A relatively new disease to the United States, tar spot has quickly become an agronomic and economic concern for corn farmers.
Tar spot was first found in the Midwest in 2015, and it was thought to only be a minor cosmetic issue. In 2018, farmers realized it was much more serious when a widespread outbreak led to significant yield losses. Now it’s known that the disease can cause yield loss up to 50 bushels per acre.
The disease was found in Georgia in both 2021 and this season, but it was found too late in the season to cause yield loss, according to University of Georgia plant pathologist Bob Kemerait.
“It was easy to find tar spot disease in late-planted corn in some counties, along with southern rust and southern corn leaf blight,” Kemerait says. “Tar spot came in too late to hurt yield, but growers need to know it is here.”
Will Tubbs, market development specialist for Corteva Agriscience, who is based in Iowa, says, “Factors such as hybrid tolerance, previous tar spot infection, timing of infection, environmental conditions, overall plant health and fungicide applications can all factor in together to impact yield losses in corn.”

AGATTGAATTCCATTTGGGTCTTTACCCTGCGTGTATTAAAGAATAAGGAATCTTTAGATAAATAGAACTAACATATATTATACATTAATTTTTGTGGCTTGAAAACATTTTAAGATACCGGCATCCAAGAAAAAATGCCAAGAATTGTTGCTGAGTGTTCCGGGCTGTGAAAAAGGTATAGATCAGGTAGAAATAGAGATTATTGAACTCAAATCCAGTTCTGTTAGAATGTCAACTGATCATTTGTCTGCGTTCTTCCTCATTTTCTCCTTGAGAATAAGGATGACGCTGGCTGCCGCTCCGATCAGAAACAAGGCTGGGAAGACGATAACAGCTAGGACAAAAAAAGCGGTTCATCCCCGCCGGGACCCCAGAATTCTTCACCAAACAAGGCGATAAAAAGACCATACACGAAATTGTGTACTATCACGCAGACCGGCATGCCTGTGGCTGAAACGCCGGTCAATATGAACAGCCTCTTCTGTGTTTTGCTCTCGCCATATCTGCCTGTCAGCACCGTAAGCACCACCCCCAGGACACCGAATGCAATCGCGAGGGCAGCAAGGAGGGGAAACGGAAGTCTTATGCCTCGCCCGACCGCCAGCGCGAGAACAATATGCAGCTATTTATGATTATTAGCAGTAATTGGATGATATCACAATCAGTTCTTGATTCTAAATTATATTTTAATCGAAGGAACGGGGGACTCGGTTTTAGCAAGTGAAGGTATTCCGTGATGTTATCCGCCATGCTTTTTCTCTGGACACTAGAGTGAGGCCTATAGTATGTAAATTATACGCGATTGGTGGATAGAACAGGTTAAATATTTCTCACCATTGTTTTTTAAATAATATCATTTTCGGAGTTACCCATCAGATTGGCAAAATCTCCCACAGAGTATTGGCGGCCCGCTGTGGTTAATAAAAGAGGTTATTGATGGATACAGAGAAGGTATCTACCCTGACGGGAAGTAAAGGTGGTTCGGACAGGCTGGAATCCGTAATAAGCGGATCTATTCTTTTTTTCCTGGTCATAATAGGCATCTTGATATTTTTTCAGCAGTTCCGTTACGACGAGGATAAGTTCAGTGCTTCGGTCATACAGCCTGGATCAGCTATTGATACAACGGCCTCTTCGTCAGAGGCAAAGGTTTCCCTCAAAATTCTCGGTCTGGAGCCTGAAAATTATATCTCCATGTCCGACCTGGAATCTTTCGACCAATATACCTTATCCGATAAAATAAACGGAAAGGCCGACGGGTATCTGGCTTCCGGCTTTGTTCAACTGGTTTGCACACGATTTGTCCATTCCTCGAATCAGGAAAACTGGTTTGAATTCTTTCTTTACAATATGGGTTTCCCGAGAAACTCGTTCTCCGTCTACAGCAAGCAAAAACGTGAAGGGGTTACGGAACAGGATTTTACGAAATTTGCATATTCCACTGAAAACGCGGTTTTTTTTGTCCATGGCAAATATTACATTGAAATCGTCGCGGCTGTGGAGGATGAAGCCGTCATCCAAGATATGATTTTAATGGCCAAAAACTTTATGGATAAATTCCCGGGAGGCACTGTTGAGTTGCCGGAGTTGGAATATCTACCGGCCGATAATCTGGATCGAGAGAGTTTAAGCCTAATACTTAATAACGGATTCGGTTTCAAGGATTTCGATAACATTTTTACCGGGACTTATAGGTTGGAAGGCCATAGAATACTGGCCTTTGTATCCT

University and industry researchers are still learning more about this disease.
Tubbs says, many experts predict that its footprint will likely expand in the future due to its ability to reproduce and disperse so rapidly.
“Tar spot is likely going to appear on some level each year for the foreseeable future, but it will be difficult to predict how severe infection will be until symptoms appear in our fields,” he says.
Tar spot is caused by the fungus Phyllachora maydis and manifests as small, raised stromata on plant leaves. The stromata look like small, black spots that turn into black oval or circular lesions. These symptoms start on the lowest leaves, spreading to upper leaves, leaf sheathes and the husks of developing ears. Eventually, the disease can cause premature plant death.
Kemerait says, while the future impact of tar spot for corn production in Georgia is not known, producers should be prepared to scout fields for this disease and prepare for timely fungicide applications to reduce risk of substantial yield loss. CS